Scrupulosity is a subtype of OCD that is defined by a prevalence of moral and religious obsessions and compulsions. Scrupulosity affects 1 in 20 of Western OCD sufferers; in some cultures, more than half of OCD sufferers have some sort of religious obsessions. Existing research has shown worse treatment outcomes associated with scrupulosity, and many clinicians struggle to work effectively with clients when these symptoms are prominent. An information-processing model of OCD sees symptoms as the result of problematic processing of information seen as threatening, the difficulty that comes from separating from a perceived threat, and difficulty with attention.
In this study, Dr. Siev and his team explored how people with scrupulosity process information using attentional process tests and assessments, comparing them with individuals with contamination OCD and a healthy control group. Compared with these two conditions, scrupulosity was associated with more severe symptoms of depression and anxiety, as well as a higher likelihood of obsessive compulsive personality disorder (OCPD; a personality disorder characterized by rigidity, perfectionism, hyper-control, and over-focus on details) and schizotypal personality disorder (SPD; a personality disorder characterized by magical thinking, strange beliefs, unusual perceptual experiences, and interpersonal discomfort and suspiciousness). However, on attentional tasks that measured response inhibition (the ability to suppress or cancel learned associations and responses) and attentional bias (heightened attention to threatening stimuli), people with scrupulosity performed the same as the other groups; all three groups did not have deficits for both tasks.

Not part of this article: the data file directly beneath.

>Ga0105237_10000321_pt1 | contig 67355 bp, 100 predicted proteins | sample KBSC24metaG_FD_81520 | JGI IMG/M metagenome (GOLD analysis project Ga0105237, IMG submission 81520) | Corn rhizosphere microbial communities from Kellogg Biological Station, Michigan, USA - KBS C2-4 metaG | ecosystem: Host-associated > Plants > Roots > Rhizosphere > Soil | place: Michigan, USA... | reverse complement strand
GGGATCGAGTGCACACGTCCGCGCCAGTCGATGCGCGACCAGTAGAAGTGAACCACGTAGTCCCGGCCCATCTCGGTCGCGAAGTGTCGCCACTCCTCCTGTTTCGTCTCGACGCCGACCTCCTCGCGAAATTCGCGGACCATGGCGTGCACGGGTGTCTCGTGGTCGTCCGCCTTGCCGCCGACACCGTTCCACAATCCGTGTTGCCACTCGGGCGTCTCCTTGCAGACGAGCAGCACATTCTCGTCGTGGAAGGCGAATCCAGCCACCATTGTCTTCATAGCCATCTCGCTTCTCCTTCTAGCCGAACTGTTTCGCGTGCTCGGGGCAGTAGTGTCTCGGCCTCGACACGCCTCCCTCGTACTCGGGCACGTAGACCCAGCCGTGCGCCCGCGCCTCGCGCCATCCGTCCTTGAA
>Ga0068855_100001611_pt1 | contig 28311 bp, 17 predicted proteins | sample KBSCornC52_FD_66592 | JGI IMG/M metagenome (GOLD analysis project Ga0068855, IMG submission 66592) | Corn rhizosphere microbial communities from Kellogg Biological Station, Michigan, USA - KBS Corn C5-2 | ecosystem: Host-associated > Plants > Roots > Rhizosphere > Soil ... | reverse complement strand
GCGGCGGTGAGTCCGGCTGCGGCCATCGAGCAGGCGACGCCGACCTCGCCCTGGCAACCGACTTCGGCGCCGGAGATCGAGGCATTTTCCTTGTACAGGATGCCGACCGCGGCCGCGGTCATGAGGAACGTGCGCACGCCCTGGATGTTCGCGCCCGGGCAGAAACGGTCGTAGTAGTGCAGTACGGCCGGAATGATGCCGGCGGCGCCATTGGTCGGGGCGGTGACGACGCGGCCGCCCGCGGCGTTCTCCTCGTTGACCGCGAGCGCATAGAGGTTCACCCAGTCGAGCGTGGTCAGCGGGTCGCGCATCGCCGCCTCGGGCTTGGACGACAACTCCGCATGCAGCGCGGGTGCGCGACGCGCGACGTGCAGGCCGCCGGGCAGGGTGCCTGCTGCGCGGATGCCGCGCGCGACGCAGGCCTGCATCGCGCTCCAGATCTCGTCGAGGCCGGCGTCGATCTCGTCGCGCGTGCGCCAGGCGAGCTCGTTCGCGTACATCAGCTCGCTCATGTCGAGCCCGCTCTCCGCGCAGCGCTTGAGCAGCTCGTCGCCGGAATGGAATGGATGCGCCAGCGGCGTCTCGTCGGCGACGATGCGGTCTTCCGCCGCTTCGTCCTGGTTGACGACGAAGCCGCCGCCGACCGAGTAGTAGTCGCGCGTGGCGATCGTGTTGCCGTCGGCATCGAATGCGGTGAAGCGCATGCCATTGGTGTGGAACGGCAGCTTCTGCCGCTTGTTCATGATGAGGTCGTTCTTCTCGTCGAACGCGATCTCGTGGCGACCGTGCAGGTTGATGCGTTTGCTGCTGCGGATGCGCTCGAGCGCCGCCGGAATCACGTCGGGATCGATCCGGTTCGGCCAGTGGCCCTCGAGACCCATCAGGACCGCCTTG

Siev, J., Rasmussen, J., Sullivan, A. D. W., & Wilhelm, S. (2021). Clinical features of scrupulosity: Associated symptoms and comorbidity. Journal of Clinical Psychology, 77, 173-188.
Rasmussen, J., Siev, J., Abramovitch, A., & Wilhelm, S. (2016). Scrupulosity and contamination OCD are not associated with deficits in response inhibition. Journal of Behavior Therapy and Experimental Psychiatry, 50, 120-126.